Tuesday, 6th December 2022
<To guardian.ng
Search
Breaking News:

NIWA begins wreck removal from Lagos waterways

By Adaku Onyenucheya
29 September 2022   |   2:56 am
The National Inland Waterways Authority (NIWA) has commenced the removal of wrecks from three major axis of inland waterways in Lagos, namely Ibeshe, Owode and Ijora axis.

NIWA

The National Inland Waterways Authority (NIWA) has commenced the removal of wrecks from three major axes of inland waterways in Lagos, namely Ibeshe, Owode and Ijora axis.

Speaking with newsmen after inspecting the removal sites, the Lagos Area Manager of NIWA, Sarat Braimah, said the wreck removal will last for the next three months.

Braimah said the authority identified human error and wrecks as the two major reasons boat mishaps keep occurring in Lagos.

She said the authority commenced the training of boat skippers, aimed at addressing the issue of human error leading to boat mishaps on waterways.

“To address wreck menace, we decided to commence the removal of wrecks in three locations along the Lagos waterways. We are starting with Ijora. By next week, we will move to Owode and Ibeshe axis and it will last for the next three months so that waterways users will move freely in Lagos,’ she said.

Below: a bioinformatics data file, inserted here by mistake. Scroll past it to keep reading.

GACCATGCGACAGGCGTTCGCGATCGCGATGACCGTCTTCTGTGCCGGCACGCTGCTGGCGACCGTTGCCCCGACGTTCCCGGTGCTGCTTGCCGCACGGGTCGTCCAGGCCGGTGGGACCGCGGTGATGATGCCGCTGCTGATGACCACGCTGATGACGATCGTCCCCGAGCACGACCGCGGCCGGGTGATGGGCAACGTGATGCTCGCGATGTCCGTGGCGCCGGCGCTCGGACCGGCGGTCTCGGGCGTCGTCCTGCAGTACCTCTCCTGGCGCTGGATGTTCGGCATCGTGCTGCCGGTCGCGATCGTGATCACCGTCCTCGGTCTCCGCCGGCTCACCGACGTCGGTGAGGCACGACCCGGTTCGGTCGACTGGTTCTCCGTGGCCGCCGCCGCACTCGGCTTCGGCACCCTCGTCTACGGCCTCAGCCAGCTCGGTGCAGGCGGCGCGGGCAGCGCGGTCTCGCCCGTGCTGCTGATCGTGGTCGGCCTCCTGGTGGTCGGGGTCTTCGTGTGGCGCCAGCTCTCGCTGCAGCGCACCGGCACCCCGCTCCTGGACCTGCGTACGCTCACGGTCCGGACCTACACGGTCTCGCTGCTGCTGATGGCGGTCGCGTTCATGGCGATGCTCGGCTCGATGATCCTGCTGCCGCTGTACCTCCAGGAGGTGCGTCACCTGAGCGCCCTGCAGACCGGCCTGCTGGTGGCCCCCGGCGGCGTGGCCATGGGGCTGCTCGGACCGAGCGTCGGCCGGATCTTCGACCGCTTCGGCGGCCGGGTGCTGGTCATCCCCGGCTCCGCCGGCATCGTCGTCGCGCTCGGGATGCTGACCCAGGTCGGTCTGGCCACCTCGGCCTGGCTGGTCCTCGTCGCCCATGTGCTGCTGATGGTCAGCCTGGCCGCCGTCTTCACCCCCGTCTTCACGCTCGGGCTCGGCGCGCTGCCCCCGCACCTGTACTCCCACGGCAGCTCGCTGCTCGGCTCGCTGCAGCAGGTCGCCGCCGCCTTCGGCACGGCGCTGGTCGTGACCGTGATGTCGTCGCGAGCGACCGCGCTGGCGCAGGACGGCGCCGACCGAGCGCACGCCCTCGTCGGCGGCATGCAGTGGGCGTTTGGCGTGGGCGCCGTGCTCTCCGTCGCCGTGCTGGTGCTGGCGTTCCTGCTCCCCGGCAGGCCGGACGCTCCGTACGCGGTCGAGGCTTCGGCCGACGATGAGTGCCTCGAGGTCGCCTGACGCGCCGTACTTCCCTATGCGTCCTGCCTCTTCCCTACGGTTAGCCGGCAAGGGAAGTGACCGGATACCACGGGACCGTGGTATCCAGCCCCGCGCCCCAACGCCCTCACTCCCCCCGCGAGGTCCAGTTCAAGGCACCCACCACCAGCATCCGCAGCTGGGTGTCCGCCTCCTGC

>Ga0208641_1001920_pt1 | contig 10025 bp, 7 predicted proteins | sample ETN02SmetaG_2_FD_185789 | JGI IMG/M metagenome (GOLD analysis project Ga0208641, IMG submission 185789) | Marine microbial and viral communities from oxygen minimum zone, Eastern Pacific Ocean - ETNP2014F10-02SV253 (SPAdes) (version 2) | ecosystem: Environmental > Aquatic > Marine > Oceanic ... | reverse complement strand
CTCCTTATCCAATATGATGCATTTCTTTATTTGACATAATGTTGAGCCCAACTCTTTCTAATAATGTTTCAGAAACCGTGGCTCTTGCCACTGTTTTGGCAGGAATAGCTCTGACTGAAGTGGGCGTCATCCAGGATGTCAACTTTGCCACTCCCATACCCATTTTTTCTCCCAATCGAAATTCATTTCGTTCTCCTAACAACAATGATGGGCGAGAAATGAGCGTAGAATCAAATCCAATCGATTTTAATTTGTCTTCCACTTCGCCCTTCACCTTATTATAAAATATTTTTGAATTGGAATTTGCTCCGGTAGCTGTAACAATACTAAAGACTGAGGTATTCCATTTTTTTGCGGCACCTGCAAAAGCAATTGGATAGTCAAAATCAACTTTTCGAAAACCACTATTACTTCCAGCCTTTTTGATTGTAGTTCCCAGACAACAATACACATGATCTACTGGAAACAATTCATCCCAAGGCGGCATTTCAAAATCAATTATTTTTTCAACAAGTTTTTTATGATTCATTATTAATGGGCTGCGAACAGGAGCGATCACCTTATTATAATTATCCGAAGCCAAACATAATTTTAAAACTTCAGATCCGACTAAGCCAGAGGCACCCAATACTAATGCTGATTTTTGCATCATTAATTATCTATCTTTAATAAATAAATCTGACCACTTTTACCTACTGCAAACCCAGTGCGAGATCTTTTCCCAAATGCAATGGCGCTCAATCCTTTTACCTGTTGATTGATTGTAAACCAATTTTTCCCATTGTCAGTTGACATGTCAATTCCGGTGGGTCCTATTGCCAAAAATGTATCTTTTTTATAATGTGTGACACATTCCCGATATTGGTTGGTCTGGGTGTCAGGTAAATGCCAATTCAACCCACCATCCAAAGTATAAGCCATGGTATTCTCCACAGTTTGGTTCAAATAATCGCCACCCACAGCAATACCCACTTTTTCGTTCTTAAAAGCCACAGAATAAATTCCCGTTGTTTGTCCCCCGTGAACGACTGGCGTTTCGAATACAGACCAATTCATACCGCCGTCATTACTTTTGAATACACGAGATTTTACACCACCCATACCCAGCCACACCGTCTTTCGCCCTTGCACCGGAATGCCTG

According to her, the authority has done a survey analysis of what the wrecks look like, noting that the reports have long been submitted.

She said from the survey analysis report, there are abandoned dredgers and old ferries underneath the water constituting wrecks for waterways users.

“One of the wrecks underneath the water is a 100-passenger capacity ferry. The survey analysis has already revealed to us what we are expected to remove,” she said.

Braimah explained that the Kirikiri to Badagry axis has been left out as the Nigerian Maritime Administration and Safety Agency (NIMASA) is already handling that section.

“We were supposed to start from the Badagry area but as you all know, NIMASA has been approved to remove wrecks from Kirikiri to Badagry. The Badagry area is close to the routes where ocean-going vessels pass through when coming to our ports. That is why we are focusing on other areas of the Lagos inland waterways,” Braimah explained.